The Struggle To Eat During Chemotherapy Is Real

The Struggle To Eat During Chemotherapy Is Real

Alyx Stewart

Health & Lifestyle Contributor

24/11/2017

 It’s a well-known fact that cancer treatments cause numerous side-effects including loss of appetite, nausea and weight loss. One side effect that’s not often considered is the impact the side effects from the drugs have on the nutritional wellbeing of the patient.

Treatment related side-effects are an open invitation for malnutrition to take hold as many cancer patients find eating extremely difficult. Disease related malnutrition is very real and studies say the number of people who are affected is up to 85% of cancer patients.  The potential outcomes of not being able to eat during cancer treatment include decreased effectiveness of cancer treatment, longer recovery time, reduced quality of life, increased time spent in hospital, and increased risk of infection due to lower immunity.

Weight loss shouldn’t be an expected outcome of cancer treatment either. The aim is to maintain your weight during treatment.  My weight plummeted dramatically down to 45kg after my first chemotherapy treatment. I had uncontrollable nausea and vomiting and was extremely weakened by not being able to eat. Aside from the chemotherapy side-effects of mouth ulcers and aching facial bones, the prolonged vomiting caused swallowing difficulties.

The Struggle To Eat During Chemotherapy Is Real 2

The Struggle To Eat During Chemotherapy Is Real

I lived on fresh white bread (no crusts), butter, strawberry jam and lamb with garlic at the times I was able to eat. That was it! Clearly, this was inadequate.  Chemotherapy alters people’s taste buds — known as metallic taste, where everything literally tastes metallic in your mouth. Chemotherapy can make it difficult to swallow, brings on nausea and/or vomiting, constipation, diarrhoea, mouth ulcers, dry sore mouth, and brings on changes with smell. The side effects in relation to food and one’s enjoyment of it can be devastating.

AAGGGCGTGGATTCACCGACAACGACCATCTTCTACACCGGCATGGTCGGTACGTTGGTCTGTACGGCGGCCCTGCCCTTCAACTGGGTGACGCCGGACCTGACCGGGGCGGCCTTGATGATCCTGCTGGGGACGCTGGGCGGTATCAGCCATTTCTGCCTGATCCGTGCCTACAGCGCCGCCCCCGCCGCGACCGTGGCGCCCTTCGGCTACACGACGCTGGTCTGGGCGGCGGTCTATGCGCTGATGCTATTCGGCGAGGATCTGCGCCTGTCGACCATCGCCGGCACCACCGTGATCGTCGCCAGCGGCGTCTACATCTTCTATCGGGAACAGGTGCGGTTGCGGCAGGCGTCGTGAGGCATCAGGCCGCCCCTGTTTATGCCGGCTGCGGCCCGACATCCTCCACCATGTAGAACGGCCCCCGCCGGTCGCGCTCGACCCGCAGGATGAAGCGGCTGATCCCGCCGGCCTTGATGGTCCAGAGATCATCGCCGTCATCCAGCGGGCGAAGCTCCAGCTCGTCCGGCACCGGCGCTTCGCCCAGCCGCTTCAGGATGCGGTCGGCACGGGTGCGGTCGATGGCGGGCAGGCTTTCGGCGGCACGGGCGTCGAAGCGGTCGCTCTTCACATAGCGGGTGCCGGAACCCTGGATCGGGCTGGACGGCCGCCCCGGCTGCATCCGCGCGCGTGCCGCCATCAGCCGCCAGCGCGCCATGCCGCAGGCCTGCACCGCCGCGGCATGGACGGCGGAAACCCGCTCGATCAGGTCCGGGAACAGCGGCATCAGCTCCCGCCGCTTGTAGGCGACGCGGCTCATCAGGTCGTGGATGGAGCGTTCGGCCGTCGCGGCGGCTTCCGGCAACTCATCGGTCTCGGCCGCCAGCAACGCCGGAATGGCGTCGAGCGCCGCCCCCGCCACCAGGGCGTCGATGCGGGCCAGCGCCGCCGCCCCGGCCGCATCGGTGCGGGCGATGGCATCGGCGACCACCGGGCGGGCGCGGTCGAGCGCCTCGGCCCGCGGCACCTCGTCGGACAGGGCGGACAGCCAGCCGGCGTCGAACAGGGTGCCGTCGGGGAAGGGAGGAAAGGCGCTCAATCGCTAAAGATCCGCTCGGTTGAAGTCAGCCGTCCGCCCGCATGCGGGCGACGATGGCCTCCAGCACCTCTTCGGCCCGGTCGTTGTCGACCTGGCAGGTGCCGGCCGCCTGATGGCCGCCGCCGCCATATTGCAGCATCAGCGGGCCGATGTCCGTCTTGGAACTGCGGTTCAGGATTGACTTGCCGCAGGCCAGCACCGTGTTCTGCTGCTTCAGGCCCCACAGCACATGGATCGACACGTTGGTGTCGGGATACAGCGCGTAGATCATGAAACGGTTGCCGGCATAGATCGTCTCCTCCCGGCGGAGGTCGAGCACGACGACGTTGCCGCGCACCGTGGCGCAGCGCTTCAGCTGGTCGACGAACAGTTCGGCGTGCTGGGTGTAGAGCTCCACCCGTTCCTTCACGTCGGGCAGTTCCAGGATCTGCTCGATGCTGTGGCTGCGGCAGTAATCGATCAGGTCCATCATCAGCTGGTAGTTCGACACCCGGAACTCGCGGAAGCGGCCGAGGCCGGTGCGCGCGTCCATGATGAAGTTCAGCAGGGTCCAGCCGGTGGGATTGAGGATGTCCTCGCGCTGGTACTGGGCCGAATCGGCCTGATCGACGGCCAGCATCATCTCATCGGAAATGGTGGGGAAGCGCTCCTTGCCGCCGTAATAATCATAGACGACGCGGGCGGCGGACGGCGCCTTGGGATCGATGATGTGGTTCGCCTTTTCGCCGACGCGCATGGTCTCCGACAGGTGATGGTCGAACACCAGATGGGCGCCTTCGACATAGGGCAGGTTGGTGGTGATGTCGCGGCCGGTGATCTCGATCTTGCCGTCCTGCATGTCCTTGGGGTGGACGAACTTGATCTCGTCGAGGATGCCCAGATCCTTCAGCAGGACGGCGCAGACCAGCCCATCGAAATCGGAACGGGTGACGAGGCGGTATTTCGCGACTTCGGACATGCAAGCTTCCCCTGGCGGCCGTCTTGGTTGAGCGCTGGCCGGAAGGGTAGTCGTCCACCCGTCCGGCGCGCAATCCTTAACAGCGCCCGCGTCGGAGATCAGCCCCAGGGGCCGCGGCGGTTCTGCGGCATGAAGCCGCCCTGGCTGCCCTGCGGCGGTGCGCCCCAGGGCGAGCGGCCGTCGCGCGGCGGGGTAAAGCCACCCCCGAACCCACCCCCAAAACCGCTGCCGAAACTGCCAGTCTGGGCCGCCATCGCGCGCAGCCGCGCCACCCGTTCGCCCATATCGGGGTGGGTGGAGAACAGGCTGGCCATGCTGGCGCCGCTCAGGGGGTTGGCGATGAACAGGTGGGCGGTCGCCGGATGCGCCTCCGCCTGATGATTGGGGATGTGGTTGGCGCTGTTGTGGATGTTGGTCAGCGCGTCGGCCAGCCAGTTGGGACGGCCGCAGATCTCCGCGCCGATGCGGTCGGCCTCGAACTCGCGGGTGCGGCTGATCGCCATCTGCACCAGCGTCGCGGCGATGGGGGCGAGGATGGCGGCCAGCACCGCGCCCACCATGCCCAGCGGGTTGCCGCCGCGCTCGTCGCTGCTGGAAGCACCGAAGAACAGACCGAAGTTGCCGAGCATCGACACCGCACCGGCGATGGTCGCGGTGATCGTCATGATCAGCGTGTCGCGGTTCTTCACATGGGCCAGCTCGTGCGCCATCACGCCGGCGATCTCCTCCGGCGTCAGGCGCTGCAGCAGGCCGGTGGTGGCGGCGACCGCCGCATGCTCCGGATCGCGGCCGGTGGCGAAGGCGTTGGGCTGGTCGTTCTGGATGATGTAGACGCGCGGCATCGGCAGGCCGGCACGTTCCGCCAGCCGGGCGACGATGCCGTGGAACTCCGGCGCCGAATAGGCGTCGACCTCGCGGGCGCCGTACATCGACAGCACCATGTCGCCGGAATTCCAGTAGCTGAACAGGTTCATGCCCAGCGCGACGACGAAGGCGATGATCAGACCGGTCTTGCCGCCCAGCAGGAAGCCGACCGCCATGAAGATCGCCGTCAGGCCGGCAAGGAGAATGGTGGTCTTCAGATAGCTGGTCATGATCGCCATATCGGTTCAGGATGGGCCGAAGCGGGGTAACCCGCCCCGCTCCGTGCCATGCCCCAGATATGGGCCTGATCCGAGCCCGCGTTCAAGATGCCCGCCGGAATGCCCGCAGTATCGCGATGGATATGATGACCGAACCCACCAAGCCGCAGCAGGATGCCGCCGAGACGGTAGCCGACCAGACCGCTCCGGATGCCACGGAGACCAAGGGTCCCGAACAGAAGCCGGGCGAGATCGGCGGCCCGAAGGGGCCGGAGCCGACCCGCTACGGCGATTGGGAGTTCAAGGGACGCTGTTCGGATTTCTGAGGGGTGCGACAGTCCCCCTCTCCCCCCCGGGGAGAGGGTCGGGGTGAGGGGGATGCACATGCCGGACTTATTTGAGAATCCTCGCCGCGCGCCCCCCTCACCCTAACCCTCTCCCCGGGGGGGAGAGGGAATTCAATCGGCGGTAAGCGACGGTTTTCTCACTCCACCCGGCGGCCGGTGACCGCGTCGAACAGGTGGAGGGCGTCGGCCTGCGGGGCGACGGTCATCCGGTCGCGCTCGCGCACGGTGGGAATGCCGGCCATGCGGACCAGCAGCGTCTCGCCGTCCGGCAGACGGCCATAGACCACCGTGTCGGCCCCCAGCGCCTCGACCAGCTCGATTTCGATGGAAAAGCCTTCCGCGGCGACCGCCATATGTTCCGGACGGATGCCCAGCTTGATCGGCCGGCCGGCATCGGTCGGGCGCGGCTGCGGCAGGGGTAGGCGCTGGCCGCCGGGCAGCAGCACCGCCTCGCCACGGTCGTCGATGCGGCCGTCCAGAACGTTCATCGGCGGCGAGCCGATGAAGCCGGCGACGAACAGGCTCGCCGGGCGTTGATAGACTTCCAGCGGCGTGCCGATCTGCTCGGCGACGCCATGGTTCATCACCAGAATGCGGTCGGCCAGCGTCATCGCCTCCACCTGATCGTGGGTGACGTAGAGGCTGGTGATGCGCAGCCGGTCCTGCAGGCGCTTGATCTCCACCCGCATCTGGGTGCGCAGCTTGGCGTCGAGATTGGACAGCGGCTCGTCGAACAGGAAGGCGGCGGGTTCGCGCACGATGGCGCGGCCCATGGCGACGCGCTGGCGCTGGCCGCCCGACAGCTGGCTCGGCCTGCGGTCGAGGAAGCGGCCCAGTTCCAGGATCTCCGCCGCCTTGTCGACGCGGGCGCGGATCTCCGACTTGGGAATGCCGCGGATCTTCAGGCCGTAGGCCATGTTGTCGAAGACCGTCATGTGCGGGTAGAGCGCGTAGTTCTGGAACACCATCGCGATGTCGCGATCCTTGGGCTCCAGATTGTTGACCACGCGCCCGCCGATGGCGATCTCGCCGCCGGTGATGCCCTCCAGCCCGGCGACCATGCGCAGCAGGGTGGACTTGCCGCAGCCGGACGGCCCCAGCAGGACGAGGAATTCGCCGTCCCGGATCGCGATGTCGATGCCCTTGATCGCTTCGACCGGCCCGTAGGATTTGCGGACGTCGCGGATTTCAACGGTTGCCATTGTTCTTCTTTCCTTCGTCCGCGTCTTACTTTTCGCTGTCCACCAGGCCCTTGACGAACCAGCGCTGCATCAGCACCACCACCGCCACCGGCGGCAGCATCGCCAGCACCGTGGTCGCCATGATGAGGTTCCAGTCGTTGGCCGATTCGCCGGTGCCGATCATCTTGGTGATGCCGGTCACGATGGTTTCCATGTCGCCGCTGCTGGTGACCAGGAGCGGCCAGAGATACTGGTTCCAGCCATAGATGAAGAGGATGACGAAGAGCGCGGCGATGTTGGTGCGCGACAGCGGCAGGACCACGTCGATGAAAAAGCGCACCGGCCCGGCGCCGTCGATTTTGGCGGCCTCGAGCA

With first-hand knowledge of these side-effects, I have created some tips to get you eating. Carers too will benefit from these tips as they will help strengthen their understanding of the cancer treatment side-effect and food relationship.

1. Choose high calorie/energy and high protein foods so you get quality into your body in the absence of quantity. Protein and its muscle building amino acids is absolutely essential to avoid muscle wastage.

2. Eat foods appropriate to the side-effects you are experiencing. Chia puddings and overnight oats are great for a sore mouth or trouble swallowing. Ginger/lemon tea works for nausea. Inca berries are tops for shocking those taste buds and banishing metallic taste.

3. Drink liquid meals if you don’t feel like a meal you have to chew. Protein shakes are a great ‘meal’ and offer great nutritional value. Choose a good ‘clean’ protein. As a rule, the less ingredients the better. I tend to stick with, ‘if I can’t pronounce it, I probably don’t need it’ rule of thumb. There are some good quality protein powders on the market these days

4. If possible, try not to drink with your meal as this will fill you up. Eat what you feel like — give in to cravings. And eat as much as you like.

5. Eat when you feel like it, no matter the time of day. Take your appetite as a sign that your body needs to refuel, so just refuel.

6. Make smaller portions. Don’t overwhelm yourself with a ‘normal’ sized portion of food. Use smaller plates so you are not concentrating on how small your meal looks. People often get down on themselves because they aren’t able to eat very much.

7. Make your food visually interesting by adding a garnish. Be a bit playful.

8. Use visually interesting crockery too. Use brightly coloured bowls, placemats, and napkins. Make it pleasing to your eye.  Use different types of drink ware — think mason jars with straws. Again, make it interesting.

9. Never eat your favourite food when you are feeling ill because you will ruin the association you have with it – forever.

10. From a carers point of view, try not to nag someone into eating and don’t point out the repercussions of them not eating. They are already well aware of these.

You will get through this difficult time and you will now be able to do it with the right fuel in your system. 

The Carousel thanks Alexandra (Alyx) Stewart from Kee-moh Snacks.